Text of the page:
by Sergey Lepilov
10/06/2008 | 07:21 PM
If we look at contemporary tendencies in air cooling design, we will be able to conclude that they do not go with the times. Despite the brewing worldwide economic crisis, limited resources and attempts to save on everything, while automobiles are being equipped with hybrid engines, cooler manufacturers make their solutions bigger and provide them with even more heatpipes. As a result, cooling solutions become larger, heavier and more expensive, with a few rare exceptions. If we once again compare this situation with the car industry, namely Formula 1, we will see that they started to reduce the number of engine cylinders (10 instead of 12, and later maybe even 8), while cooler manufacturers, on the contrary, increase the number of heatpipes.
The most recent example is the new V8 and V10 coolers from Cooler Master that use 8 and 10 (!) heatpipes respectively. The latter will be tested in our upcoming articles, because Cooler Master V10 is scheduled to come out a little later. Today we are going to discuss an “8-cylinder” V8 cooler and test its efficiency, acoustic performance and other important features. As we already know from the tests of a gigantic 10-heatpipe Scythe Orochi cooler, the number of heatpipes and the size of the cooler do not play the most important role in its efficiency. However, Cooler Master engineers didn’t use the traditional extensive approach when working on their new cooler by simply increasing its size and weight. They in fact introduced a few very innovative ideas. But let’s get started from the very beginning.
Glossy box designed in strict black color indicates that the cooling system inside is going to be a very serious solution:
There is a top shot of the V8 cooler on the front of the box together with a promise to dissipate 180W of heat. The back of the box contains the description of the newcomer’s specifications and key features:
Inside the cardboard box the cooler is securely packed into a clear plastic casing that protects it against possible transportation damages. On one side of the plastic casing there is a flat box with accessories that include the following items:
Let me list them from left to right and from top to bottom:
Besides, the Cooler Master V8 bundle also includes a multi-lingual assembly and installation manual. According to the information on the box, the cooler is made in China. The cooler is already available in retain for $59+.
At first glance the cooler impresses with its extraordinary looks. Even experienced overclockers will be taken away by sophisticatedly twisted heatpipes and four aluminum heatsink arrays:
The device measures 120 x 128 x 161.1mm and weighs 865g. These parameters are comparable with the best air coolers out there. Cooler Master V8 is based on 8 copper heatpipes 6mm in diameter holding four aluminum heatsink arrays:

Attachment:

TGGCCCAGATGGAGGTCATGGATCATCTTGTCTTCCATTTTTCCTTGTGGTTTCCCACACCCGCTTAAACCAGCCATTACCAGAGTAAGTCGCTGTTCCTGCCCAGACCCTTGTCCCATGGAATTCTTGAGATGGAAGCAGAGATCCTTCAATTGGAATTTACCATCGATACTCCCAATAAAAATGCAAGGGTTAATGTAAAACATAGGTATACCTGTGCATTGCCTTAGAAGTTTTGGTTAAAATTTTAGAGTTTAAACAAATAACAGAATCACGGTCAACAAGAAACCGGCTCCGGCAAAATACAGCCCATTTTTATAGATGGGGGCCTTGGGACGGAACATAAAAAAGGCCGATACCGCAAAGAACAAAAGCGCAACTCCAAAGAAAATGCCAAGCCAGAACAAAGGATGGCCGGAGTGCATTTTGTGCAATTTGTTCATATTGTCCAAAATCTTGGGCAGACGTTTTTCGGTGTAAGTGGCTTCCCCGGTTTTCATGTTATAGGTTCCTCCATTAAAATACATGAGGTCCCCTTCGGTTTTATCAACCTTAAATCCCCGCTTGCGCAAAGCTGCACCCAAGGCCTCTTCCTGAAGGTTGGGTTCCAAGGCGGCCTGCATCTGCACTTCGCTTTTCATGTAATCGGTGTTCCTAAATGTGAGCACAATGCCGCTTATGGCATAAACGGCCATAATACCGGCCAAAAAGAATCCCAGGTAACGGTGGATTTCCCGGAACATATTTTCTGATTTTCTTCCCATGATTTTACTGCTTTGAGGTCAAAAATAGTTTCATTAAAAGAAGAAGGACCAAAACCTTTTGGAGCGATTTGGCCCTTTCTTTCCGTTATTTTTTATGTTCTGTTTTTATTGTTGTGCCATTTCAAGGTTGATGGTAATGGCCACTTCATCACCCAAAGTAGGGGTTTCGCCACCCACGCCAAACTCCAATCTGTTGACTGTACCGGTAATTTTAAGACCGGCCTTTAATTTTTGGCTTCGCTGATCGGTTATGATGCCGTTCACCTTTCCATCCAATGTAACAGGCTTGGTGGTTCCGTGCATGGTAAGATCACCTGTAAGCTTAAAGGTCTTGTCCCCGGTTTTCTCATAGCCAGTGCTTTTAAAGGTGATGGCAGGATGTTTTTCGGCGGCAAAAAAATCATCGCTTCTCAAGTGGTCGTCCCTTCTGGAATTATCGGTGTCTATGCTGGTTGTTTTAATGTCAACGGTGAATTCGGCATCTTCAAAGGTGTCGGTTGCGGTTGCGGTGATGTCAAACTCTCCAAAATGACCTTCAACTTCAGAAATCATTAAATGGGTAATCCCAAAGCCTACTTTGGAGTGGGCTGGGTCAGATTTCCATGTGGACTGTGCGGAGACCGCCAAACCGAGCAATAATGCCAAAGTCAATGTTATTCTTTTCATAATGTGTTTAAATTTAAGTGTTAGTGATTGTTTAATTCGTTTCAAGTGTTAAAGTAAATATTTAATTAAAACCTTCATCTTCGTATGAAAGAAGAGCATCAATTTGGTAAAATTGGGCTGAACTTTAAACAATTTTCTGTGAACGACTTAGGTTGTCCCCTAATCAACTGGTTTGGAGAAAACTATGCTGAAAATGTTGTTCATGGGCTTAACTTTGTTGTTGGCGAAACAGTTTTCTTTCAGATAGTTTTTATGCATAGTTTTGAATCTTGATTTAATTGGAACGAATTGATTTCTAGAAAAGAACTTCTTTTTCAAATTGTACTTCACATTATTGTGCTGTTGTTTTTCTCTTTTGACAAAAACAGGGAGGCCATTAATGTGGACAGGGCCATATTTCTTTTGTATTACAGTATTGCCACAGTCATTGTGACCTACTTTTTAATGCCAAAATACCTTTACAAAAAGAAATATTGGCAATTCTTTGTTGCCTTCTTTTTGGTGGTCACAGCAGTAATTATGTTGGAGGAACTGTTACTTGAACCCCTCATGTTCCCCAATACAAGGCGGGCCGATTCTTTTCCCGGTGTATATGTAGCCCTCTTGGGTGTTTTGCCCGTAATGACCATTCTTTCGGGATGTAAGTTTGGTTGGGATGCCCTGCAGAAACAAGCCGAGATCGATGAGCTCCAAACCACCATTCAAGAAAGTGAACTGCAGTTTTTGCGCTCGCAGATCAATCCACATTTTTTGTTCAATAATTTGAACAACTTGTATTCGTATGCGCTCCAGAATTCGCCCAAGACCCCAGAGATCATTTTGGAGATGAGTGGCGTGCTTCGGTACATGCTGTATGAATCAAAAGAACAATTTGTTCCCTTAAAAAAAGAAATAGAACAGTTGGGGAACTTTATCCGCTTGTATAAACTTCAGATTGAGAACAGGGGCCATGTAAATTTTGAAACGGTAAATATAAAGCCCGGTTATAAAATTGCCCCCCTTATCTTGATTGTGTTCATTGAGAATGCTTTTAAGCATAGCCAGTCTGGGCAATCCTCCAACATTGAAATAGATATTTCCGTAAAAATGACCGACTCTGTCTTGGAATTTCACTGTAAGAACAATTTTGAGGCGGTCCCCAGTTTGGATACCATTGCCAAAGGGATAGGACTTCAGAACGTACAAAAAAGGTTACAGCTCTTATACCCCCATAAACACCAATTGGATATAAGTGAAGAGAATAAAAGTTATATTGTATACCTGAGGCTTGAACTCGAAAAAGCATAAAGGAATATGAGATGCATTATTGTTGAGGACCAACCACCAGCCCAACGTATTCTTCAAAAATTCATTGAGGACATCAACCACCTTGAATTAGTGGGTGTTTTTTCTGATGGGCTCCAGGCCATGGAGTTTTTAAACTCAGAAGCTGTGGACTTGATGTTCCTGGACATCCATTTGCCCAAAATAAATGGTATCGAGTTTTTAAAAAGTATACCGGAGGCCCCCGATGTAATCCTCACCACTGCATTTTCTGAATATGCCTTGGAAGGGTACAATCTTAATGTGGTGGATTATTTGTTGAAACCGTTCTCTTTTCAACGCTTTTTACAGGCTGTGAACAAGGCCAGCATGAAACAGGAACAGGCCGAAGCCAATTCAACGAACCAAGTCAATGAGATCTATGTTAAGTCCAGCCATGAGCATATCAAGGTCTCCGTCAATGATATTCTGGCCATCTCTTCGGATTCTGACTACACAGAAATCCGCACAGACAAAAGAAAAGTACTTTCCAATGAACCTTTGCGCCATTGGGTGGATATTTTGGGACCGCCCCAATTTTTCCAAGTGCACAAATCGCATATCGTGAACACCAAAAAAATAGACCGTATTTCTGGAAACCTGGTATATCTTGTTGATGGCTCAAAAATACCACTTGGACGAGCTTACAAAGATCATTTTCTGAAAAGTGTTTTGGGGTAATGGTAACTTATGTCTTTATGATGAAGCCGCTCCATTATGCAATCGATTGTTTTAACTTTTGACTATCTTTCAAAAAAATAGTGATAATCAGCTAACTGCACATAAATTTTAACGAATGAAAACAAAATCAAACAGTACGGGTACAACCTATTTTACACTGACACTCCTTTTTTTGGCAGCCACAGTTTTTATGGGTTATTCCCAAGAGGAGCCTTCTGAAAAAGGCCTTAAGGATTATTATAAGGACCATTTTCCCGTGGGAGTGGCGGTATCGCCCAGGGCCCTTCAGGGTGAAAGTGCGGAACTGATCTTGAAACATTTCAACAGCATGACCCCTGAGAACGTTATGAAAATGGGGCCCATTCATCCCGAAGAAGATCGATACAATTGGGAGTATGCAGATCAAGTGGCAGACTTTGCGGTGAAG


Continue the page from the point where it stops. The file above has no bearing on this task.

At first glance it is very hard to figure out what heatpipe goes where from the base of the cooler, so, let’s take a closer look at the cooler step by step:
Two heatpipes go through the center of the cooler base plate and then enter the middle of two main heatsink sections. They pierce the total of 116 (2 x 58) aluminum plates:
The copper base plate is the thinnest beneath the two central heatpipes: it measures 3mm. If we keep moving away from the center of the base towards the sides, the next pair of heatpipes leads to the lower part of two additional heatsinks sitting behind the main ones with the plates positioned perpendicularly. These two “attached” sections consist of 38 plates each. The plates positioned perpendicularly to those of the main heatsink arrays will definitely create additional resistance to the fan airflow. The copper base plate beneath these two heatpipes measures 4.5mm.
The next pair of heatpipes closer to the sides also leads to the additional heatsinks. However, they pierce their top part, not bottom:
The copper base plate beneath these two heatpipes measures 8mm.
The remaining two heatpipes are not even in the base of the cooler anymore, but on a small shelf for the retention (see picture above). They enter the sides of the min heatsinks piercing 48 plates on each side:
Let’s sum up everything we know about the heatsink. Cooler Master V8 consists of 8 heatpipes, two main heatsink arrays (48+10 aluminum plates in each) and two additional arrays (38 plates in each). Pretty massive solution, isn’t it? Here I would like to add that the plates are spaced out equally at 2mm in all parts of the heatsink, and are 0.25~0.3mm thick.
Even if I forgot to mention something about the design of the new Cooler Master V8, the photo below should help better understand the way heatpipes are positioned:
The internal sides of two main heatsink arrays are slightly concaved:
It may have been done to reduce the airflow resistance, which increases significantly once the airflow leaves the main heatsink array. The minimal distance between the arrays is 27mm, so no alterative fans 32mm or 38mm deep will fit in there, unless you are going to bend the heatpipes and push the heatsink arrays farther away yourself.
There is a fan that goes right between the additional heatsink arrays. The fan is then covered with a plastic top: